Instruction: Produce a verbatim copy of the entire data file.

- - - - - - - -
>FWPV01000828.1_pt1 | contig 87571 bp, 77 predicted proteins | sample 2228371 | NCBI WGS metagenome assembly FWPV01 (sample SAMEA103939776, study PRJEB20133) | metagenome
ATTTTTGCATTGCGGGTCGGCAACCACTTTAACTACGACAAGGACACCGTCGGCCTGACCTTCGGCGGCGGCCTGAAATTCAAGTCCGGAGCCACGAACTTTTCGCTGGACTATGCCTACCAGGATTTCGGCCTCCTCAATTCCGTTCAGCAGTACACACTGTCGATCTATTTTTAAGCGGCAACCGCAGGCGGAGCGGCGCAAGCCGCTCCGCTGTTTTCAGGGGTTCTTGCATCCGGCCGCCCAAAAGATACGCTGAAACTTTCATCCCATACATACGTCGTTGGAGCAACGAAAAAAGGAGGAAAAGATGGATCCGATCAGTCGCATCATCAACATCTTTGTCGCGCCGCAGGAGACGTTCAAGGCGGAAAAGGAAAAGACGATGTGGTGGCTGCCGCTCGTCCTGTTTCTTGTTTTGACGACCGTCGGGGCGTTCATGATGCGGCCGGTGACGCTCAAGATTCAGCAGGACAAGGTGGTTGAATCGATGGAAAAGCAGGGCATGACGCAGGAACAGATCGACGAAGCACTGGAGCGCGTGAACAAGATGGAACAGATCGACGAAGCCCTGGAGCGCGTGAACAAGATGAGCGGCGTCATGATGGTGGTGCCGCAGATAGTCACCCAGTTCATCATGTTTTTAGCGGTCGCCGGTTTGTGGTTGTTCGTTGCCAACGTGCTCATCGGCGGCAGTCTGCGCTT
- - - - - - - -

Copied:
>FWPV01000828.1_pt1 | contig 87571 bp, 77 predicted proteins | sample 2228371 | NCBI WGS metagenome assembly FWPV01 (sample SAMEA103939776, study PRJEB20133) | metagenome
ATTTTTGCATTGCGGGTCGGCAACCACTTTAACTACGACAAGGACACCGTCGGCCTGACCTTCGGCGGCGGCCTGAAATTCAAGTCCGGAGCCACGAACTTTTCGCTGGACTATGCCTACCAGGATTTCGGCCTCCTCAATTCCGTTCAGCAGTACACACTGTCGATCTATTTTTAAGCGGCAACCGCAGGCGGAGCGGCGCAAGCCGCTCCGCTGTTTTCAGGGGTTCTTGCATCCGGCCGCCCAAAAGATACGCTGAAACTTTCATCCCATACATACGTCGTTGGAGCAACGAAAAAAGGAGGAAAAGATGGATCCGATCAGTCGCATCATCAACATCTTTGTCGCGCCGCAGGAGACGTTCAAGGCGGAAAAGGAAAAGACGATGTGGTGGCTGCCGCTCGTCCTGTTTCTTGTTTTGACGACCGTCGGGGCGTTCATGATGCGGCCGGTGACGCTCAAGATTCAGCAGGACAAGGTGGTTGAATCGATGGAAAAGCAGGGCATGACGCAGGAACAGATCGACGAAGCACTGGAGCGCGTGAACAAGATGGAACAGATCGACGAAGCCCTGGAGCGCGTGAACAAGATGAGCGGCGTCATGATGGTGGTGCCGCAGATAGTCACCCAGTTCATCATGTTTTTAGCGGTCGCCGGTTTGTGGTTGTTCGTTGCCAACGTGCTCATCGGCGGCAGTCTGCGCTT